In Silicon Valley, among IT vendors and within specific job functions, the pickings are much easier, outlook is brighter and treatment is much better.
Everywhere else, IT is turning into a grind of scutwork and thanklessness, dead-ended by managers who send the most interesting work to outside companies or contractors, and career paths darkened by the need to keep legacies running, users working and the lights turned on.
IT hiring analysts predict a huge migration of techies from their present jobs to (still theoretical) new ones as soon as the economy allows it. So far that doesn't look possible.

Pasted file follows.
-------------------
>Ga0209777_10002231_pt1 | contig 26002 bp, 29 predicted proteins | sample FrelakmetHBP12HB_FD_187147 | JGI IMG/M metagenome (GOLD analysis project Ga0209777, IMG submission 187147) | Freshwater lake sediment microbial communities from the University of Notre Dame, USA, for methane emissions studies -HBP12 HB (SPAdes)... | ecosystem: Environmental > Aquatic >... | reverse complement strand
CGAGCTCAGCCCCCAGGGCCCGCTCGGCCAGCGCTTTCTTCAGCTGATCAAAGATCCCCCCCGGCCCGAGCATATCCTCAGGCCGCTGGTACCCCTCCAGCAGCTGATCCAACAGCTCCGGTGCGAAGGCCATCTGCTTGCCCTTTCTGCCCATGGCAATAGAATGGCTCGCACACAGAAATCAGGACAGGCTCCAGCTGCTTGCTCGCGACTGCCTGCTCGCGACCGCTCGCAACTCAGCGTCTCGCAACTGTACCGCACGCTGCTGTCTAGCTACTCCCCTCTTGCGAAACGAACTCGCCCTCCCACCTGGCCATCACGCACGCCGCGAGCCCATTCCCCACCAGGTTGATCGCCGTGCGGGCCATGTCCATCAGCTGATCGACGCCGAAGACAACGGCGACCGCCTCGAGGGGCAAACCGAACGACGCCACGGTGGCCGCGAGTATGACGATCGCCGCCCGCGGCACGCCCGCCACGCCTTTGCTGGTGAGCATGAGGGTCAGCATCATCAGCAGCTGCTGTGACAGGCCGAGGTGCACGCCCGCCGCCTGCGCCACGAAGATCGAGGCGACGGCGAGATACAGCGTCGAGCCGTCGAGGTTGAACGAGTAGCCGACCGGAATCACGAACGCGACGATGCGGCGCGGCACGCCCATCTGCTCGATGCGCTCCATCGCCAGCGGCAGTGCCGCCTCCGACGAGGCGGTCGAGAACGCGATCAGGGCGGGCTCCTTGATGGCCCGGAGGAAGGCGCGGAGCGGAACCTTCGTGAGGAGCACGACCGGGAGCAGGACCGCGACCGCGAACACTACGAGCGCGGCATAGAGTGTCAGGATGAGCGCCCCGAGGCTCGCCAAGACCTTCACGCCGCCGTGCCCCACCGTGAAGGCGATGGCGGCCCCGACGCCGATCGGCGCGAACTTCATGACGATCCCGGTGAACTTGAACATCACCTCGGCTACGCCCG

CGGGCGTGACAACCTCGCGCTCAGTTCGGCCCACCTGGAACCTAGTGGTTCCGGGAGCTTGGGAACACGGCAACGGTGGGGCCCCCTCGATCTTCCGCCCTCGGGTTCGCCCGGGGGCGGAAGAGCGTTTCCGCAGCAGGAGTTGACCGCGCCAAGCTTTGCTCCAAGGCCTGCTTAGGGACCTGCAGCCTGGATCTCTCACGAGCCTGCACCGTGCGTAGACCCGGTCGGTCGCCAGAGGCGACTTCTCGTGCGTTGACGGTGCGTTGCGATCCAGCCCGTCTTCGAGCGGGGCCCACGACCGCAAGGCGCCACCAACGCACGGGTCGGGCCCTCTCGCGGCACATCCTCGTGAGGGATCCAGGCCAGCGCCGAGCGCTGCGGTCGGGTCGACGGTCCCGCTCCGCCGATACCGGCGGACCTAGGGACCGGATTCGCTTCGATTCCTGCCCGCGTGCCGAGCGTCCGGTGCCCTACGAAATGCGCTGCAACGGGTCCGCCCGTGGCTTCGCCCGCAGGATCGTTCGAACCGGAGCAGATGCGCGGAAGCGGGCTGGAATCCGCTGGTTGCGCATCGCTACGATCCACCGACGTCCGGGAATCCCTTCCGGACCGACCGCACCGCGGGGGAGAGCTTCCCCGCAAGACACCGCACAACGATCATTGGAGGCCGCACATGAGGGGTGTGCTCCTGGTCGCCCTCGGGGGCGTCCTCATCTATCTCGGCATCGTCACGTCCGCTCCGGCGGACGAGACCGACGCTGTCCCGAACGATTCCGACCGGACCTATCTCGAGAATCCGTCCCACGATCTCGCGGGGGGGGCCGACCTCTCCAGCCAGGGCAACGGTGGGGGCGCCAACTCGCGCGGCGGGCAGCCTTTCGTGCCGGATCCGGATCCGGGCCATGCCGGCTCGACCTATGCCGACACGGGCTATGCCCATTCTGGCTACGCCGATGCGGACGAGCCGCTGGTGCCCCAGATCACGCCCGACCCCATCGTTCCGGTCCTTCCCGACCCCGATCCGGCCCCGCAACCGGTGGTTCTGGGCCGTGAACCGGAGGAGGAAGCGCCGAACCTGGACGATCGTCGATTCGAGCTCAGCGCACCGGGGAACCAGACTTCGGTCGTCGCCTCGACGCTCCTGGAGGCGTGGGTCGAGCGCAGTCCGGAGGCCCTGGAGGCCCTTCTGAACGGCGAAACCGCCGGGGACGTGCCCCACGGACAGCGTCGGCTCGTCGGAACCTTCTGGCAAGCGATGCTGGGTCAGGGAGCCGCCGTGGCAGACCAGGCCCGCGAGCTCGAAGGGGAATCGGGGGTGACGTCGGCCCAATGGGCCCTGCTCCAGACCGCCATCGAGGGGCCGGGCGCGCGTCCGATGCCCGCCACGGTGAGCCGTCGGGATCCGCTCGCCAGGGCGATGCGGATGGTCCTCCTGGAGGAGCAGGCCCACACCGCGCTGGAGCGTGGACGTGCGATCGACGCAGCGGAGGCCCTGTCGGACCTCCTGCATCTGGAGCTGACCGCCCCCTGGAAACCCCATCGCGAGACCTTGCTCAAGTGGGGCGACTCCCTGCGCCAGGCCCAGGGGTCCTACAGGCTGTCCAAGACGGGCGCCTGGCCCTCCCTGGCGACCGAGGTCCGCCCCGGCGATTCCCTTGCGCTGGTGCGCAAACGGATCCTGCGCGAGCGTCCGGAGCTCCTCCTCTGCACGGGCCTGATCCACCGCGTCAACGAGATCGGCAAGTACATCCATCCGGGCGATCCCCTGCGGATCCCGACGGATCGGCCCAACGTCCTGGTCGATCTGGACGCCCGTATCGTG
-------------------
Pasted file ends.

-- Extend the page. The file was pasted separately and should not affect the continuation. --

If it happens, a lot of companies are going to find themselves in a tight spot, trying to make the routine continue to happen as the people who keep the wheels turning suddenly disappear.
If it doesn't, and the compensation and treatment of the bulk of IT people doesn't improve, IT will become a darker, less productive, less innovative place.